Skaneateles girls cross country runners (from left) Jenn DeRosa, Julia Willcox, Elsa Soderberg, Madeline Adams, Morel Malcolm, Liz Dwyer and Kaitlyn Neal finished second amid a strong field at last Saturday’s East Syracuse-Minoa Invitational. Only seven-time defending national champion Fayetteville-Manlius beat the Lakers.
East Syracuse No one could complain about the weather that unfolded across Central New York when dawn greeted area cross country runners at last Saturday’s 22nd Annual East Syracuse-Minoa Invitational.
With a mix of clouds and sun and a gentle southern breeze that barely rattled dying Maple leaves, the gun sounded for the girls race at 9:30 and the race was on.
Heading from the starting line at ESM was 7-time defending national champion Fayetteville-Manlius along with Class B state-ranked teams from Jamesville-Dewitt and host ESM. Tagging along was the number 2-ranked Class D team from Tully and #3-ranked Skaneateles, a Class C team.
When 3.1 miles of soft trails through meadows and wooded-lots was finished, Skaneateles eked out a second-place finish behind the rugged FM Hornets.
Tallying an incredible 25 points, F-M led the field. The next five teams were separated by a mere eight points in a meet that was tense for an early-season challenge.
Skaneateles tied Rochester powerhouse Fairport with 115 points, so the sixth-runner tie-breaking rule was enacted. In cross country, where the top-five runners from each school comprise the team’s point total, the highest sixth place finisher breaks the tie.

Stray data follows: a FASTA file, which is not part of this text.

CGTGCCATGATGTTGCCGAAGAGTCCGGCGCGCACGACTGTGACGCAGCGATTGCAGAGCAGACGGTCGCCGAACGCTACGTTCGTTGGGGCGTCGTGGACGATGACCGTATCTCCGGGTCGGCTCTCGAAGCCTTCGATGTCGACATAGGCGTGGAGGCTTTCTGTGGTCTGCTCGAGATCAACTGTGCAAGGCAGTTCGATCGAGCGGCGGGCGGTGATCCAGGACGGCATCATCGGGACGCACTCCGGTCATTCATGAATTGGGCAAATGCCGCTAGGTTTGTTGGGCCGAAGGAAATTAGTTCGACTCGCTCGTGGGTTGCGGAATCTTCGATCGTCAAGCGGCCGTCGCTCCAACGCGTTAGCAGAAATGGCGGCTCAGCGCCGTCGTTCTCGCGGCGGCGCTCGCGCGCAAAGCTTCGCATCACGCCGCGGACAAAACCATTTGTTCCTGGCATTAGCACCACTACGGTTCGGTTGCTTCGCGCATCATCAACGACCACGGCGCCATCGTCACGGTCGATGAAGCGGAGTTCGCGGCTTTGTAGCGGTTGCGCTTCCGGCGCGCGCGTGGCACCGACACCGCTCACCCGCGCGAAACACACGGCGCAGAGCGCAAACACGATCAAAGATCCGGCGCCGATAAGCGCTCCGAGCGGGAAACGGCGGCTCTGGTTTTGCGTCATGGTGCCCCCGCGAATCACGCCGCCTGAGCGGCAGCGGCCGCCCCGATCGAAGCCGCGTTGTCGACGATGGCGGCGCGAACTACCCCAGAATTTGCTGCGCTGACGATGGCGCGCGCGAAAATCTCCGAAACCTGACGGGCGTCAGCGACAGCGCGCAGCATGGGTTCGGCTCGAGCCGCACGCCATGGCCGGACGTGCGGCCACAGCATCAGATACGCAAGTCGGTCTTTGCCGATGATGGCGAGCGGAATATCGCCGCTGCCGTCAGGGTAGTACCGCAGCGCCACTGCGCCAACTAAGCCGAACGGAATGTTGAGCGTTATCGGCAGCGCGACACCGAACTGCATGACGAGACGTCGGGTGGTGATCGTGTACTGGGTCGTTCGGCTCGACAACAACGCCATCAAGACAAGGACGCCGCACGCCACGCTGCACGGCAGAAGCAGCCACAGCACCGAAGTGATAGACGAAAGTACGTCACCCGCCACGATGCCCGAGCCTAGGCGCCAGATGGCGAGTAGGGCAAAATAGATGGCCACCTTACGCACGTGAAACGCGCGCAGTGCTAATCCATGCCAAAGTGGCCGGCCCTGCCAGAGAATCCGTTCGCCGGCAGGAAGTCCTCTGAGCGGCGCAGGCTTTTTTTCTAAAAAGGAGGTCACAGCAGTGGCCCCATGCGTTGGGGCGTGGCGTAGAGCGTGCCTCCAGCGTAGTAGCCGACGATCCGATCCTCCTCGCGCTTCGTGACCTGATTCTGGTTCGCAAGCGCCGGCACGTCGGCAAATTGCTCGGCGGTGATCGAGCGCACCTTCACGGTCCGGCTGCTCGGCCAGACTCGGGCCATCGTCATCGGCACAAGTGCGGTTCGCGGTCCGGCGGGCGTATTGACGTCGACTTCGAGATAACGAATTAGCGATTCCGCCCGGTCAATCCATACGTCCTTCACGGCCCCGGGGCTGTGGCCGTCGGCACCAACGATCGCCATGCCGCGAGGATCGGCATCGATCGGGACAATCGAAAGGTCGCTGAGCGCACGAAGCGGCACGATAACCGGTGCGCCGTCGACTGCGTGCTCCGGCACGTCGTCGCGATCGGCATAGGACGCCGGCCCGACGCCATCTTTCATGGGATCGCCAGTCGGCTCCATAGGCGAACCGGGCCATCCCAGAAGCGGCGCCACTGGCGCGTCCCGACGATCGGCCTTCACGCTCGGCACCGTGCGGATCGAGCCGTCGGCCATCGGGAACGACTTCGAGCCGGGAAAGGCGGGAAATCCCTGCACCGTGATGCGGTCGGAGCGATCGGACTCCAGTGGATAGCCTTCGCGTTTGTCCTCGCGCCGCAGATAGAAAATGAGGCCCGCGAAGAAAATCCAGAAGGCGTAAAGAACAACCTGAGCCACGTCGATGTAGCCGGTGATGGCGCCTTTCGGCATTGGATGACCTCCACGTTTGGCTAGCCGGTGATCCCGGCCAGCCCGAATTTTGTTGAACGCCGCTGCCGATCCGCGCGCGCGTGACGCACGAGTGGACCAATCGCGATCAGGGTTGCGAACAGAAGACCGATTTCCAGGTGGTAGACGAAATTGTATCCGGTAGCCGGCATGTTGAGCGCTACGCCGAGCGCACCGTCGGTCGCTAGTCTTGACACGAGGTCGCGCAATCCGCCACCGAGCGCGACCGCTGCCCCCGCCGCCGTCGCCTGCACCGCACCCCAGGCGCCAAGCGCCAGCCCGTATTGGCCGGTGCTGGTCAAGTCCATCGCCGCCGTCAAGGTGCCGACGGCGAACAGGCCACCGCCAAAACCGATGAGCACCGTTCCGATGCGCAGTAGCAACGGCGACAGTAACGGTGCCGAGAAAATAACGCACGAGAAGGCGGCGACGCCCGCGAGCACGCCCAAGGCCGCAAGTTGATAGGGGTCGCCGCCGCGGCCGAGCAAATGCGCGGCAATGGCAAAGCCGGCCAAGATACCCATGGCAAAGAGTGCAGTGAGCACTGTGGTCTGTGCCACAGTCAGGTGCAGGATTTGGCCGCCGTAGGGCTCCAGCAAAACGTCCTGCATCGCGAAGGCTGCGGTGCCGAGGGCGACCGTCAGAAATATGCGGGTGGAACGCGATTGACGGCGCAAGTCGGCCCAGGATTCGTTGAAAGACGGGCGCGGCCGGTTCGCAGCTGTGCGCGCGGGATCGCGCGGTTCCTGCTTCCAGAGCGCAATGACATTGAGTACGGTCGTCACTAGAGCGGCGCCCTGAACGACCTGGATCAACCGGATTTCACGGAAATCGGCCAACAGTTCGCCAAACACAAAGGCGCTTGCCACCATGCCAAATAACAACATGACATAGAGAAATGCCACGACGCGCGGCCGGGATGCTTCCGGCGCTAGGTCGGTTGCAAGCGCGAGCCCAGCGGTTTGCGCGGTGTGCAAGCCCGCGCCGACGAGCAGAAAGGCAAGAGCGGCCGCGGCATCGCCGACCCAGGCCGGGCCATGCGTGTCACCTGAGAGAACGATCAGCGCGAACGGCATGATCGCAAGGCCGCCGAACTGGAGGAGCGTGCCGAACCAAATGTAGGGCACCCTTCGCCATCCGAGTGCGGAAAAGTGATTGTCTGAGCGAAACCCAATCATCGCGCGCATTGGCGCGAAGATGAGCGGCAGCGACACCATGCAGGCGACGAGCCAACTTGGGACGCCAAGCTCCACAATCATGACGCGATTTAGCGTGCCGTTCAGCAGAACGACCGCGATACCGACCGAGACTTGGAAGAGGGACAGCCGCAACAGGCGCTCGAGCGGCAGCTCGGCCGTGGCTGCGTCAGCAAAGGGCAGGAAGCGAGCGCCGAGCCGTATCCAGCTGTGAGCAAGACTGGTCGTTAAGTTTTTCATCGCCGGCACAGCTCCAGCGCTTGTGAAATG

Laker senior Morel Malcolm, relied on her veteran savvy to place 33rd in a time of 22:17.4, but more importantly, she beat Fairport’s sixth runner, Katarina Nichols, who finished in 37th.
“This was a good team win,” said co-coach Jack Reed. “Any team that is going to succeed has to understand that everyone has a role, and in light of that, each girl has to stay in the game no matter how they think they’re doing in the race.
“Morel kept it together. It wasn’t her best day. But her efforts saved the day for her team. That effort is something I respect.”
Leading the way after a slow start was sophomore Kaitlyn Neal, who rallied over the final two miles to move through the crowd to place fifth in 19:22.1, a huge improvement over last year’s 20:15 clocking.